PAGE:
confidence in the insurance industry, Benmosche told staff.

“It affects me personally because, quite frankly, I still
got a lot of MetLife stock,” he said. “And if I can improve
everything here, I can make some money here, and I can make a
lot of money there, too. And then I can add more vineyards.”

Biggest Loss

In 2008, AIG reported the biggest quarterly loss in U.S.
corporate history and posted almost $100 billion in net losses
that year, fueled by bets on subprime-mortgage securities. AIG
was deemed by the Treasury Department a “systemically
significant failing institution” and was the only company to
receive bailout funds through a facility created for such firms.

Federal Reserve Chairman Ben S. Bernanke said AIG’s
bailout, a day after the failure of Lehman Brothers Holdings
Inc., had made him “more angry” than any other episode in the
financial crisis. The business was akin to a hedge fund
“attached to a large and stable insurance company,” Bernanke
said.

In his first month at AIG, Benmosche drew criticism for
vacationing in Croatia. In a town hall meeting with AIG staff
that month, Benmosche spoke of ridding AIG of government
oversight.

Bailed-out firms have to “start rebuilding themselves,
without government regulation, government control, government
decisions on how you pay people,” Benmosche said. “If we do it
the right way, I’m convinced we can restore credibility in our
industry, as well as for our country.”

Washington ‘Crazies’

Liddy’s relations with Congress and federal regulators was
testy. He was twice grilled by lawmakers over bonuses paid
during his tenure. Benmosche said he would leave working with
Congress to Golub, the former CEO of American Express Inc.,
while he focused on operations and decided which units to keep.

Golub “is going to run interference for me in Washington
because, I’ve got to tell you, I can’t be running the business
here and dealing with all those crazies down in Washington,”
Benmosche said on Aug. 11, 2009, adding, “actually, they’re
not. They’re very nice, sophisticated people. Vote for them.
Please. And give them your money.”

Benmosche also criticized then-New York Attorney General
Andrew Cuomo on Aug. 11, 2009, over Cuomo’s handling of a bonus
probe of the company, saying he “doesn’t deserve to be in
government.” AIG issued an apology on Benmosche’s behalf and
said that the executive was responding to workers’ concern about
harassment amid the bonus furor.

Welcomes Regulators

Over time, Benmosche shifted his stance toward federal
regulators. In 2012, Benmosche said AIG wouldn’t contest a
designation as a systemically important financial institution,
subjecting it to extra oversight.

“In fact, we welcome supervision by the Federal Reserve,”
he said in a letter to regulators.

Golub, who joined AIG in 2009, weeks before Benmosche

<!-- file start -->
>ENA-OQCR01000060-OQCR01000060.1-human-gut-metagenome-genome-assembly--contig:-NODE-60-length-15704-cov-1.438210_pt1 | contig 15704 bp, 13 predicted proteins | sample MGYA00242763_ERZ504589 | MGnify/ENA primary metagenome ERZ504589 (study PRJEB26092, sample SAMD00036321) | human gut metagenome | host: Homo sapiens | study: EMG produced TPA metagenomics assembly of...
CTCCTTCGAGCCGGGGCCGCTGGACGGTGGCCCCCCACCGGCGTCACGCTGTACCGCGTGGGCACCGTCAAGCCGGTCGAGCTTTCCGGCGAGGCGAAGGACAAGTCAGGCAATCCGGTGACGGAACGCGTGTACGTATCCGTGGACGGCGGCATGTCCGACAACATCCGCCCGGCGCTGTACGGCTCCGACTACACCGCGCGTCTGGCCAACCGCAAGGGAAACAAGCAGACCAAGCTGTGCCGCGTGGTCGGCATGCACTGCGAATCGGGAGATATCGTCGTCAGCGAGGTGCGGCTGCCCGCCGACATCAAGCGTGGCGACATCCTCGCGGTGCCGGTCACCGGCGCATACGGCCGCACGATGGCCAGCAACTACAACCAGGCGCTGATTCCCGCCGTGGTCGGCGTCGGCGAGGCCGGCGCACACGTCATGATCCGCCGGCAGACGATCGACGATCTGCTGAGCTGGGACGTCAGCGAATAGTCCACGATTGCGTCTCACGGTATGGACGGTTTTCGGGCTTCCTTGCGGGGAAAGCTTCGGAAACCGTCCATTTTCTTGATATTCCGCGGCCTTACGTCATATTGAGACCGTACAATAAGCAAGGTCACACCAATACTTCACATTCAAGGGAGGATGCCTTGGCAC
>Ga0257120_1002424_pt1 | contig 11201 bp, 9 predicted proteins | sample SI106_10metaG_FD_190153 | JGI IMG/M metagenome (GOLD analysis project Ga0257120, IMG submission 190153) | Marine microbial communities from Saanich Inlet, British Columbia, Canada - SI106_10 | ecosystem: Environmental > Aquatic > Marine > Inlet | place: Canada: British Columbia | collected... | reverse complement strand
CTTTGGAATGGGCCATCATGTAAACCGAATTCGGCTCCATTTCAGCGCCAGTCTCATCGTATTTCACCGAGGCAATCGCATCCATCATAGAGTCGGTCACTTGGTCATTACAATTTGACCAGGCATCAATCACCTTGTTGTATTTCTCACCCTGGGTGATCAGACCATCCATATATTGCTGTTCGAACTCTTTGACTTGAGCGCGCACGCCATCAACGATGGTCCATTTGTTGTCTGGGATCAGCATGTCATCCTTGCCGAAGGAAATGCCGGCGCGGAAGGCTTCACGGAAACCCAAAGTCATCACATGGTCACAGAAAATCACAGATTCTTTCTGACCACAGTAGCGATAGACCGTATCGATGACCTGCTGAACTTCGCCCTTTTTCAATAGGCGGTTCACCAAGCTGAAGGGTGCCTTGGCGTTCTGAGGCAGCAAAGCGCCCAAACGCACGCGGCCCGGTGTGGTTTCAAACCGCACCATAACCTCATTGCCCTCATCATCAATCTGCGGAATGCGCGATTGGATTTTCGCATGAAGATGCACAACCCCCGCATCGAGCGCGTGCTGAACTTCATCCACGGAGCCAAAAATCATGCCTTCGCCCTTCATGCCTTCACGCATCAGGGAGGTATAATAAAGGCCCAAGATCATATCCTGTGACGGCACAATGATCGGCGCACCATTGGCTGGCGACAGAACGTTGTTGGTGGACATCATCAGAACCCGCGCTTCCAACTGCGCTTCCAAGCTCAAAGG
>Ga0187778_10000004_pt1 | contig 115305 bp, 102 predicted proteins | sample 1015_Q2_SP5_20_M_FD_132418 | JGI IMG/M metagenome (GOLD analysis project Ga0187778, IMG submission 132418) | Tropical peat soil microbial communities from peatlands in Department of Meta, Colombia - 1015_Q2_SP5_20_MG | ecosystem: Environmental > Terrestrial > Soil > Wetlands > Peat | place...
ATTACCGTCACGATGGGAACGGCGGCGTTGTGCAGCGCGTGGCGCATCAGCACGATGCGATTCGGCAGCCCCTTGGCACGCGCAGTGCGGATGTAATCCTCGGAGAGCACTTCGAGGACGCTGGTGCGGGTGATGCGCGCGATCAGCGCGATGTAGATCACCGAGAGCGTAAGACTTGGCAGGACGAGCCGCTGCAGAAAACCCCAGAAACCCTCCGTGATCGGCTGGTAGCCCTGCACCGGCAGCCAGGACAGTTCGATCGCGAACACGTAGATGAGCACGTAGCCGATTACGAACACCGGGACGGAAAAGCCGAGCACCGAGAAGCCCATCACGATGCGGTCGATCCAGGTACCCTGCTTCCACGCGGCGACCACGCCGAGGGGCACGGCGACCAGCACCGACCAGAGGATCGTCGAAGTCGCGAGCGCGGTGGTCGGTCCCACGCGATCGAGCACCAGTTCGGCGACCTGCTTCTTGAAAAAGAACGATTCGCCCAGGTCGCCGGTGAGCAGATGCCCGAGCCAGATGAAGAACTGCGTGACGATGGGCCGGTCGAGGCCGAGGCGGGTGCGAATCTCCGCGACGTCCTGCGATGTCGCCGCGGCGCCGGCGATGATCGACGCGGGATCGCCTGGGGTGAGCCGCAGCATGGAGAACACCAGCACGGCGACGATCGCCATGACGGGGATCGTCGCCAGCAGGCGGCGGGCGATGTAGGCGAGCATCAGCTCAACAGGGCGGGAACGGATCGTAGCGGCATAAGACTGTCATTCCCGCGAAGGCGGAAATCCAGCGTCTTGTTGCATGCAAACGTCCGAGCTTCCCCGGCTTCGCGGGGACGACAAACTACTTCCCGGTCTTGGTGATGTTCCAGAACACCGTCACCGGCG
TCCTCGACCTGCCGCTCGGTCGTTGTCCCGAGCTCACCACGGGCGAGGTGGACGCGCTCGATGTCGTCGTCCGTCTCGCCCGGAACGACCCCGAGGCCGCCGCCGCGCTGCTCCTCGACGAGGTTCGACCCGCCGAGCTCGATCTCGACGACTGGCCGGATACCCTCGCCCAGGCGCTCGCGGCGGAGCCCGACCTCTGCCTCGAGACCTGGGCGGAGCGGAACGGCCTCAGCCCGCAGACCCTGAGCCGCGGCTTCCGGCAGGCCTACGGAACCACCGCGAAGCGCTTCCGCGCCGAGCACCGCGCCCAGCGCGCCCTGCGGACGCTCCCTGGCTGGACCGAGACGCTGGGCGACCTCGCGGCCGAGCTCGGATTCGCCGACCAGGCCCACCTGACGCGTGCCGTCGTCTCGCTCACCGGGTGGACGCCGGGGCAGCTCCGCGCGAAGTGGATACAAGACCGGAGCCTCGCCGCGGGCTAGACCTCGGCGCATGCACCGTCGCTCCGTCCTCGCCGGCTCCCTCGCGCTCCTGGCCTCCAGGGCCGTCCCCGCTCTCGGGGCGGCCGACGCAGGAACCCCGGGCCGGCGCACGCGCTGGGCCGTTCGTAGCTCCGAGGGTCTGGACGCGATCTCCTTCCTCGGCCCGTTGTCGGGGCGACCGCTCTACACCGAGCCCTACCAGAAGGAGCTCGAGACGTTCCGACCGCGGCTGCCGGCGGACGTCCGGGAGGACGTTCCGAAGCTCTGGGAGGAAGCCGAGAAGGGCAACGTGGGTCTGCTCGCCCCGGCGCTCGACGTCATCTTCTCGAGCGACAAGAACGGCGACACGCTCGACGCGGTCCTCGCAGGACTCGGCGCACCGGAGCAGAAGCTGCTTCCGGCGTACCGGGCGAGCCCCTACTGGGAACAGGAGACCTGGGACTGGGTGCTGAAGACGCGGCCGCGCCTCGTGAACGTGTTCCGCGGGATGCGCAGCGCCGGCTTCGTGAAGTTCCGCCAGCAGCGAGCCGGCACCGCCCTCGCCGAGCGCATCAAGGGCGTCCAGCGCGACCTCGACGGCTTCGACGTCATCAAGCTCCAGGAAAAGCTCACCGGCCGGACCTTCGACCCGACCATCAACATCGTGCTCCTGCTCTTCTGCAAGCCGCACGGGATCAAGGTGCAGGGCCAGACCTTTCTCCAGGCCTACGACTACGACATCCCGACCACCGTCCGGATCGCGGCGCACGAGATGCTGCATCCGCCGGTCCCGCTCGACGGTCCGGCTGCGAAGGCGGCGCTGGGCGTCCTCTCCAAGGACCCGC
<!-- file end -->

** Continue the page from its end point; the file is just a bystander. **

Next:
became CEO, resigned as chairman on July 14, 2010. Benmosche
often clashed with Golub and pushed for his ouster after feuding
with him over the stalled divestiture of AIA Group Ltd., AIG’s
main Asia division.

Golub was succeeded by Miller, an AIG director who became
the company’s sixth chairman since 2005. Miller oversaw the
bankruptcy of auto-parts supplier Delphi Corp. and helped
Chrysler Corp. return to profitability.

Benmosche’s strategy was to delay asset sales until higher
prices could be garnered, telling employees he was “appalled”
at pressure from U.S. regulators to liquidate the company.

Asset Sales

AIG has retrenched the derivatives unit responsible for
housing-market losses. The company has sold more than $75
billion worth of businesses and assets since 2008, including a
U.S. consumer lender, a Russian bank, an Israeli mortgage
insurer and its New York headquarters building. The sale of
plane-leasing business International Lease Finance Corp. in May
2014 was the last major divestiture, AIG said at the time.

Among the biggest deals that helped AIG repay the rescue
were the $16 billion sale of Asian insurer American Life
Insurance Co. to MetLife and the divestiture of AIA in four
public offerings that raised a total of $35 billion.

The U.S. wound down the rescue through six share sales
after owning as much as 92 percent of AIG. Following the final
sale in December 2012, the Treasury Department had recouped more
than $200 billion, giving the U.S. a profit of about $22.7
billion on the bailout.

Health Disclosure

“We are not going to stop here and take a rest,”
Benmosche wrote to employees in a memo at the time. “We are not
at the finish line.”

On Oct. 25, 2010, weeks after announcing AIG’s road map to
independence, Benmosche told staff that he had begun treatment
for cancer, without disclosing the type, and said he’d step down
in 2012. Benmosche later decided he’s stay on until the first
quarter of 2015, then moved up his departure to August 2014.

Just prior to leaving AIG, Benmosche sat for an interview
with Bloomberg TV’s Betty Liu at his Croatian villa. He told Liu
that he felt he’d completed his goals for AIG, and explained his
decision to depart by citing advice his mother once gave him.

“My mother told me, ‘Don’t wait too long,’ and I’m glad I
didn’t wait too long,” Benmosche said. “She said, ‘Live your
life when you’re healthy enough to live it.’”

Benmosche is survived by his wife, Denise; son, Ari;
daughters Nehama and Beth; six grandchildren; and companion,
Lisa, according to a statement from the family.

To contact the reporters on this story:
Hugh Son in New York at
hson1@bloomberg.net;
Zachary Tracer in New York at
ztracer1@bloomberg.net

To contact the editors responsible for this story:
Charles W. Stevens at
cstevens@bloomberg.net
Steven Gittelson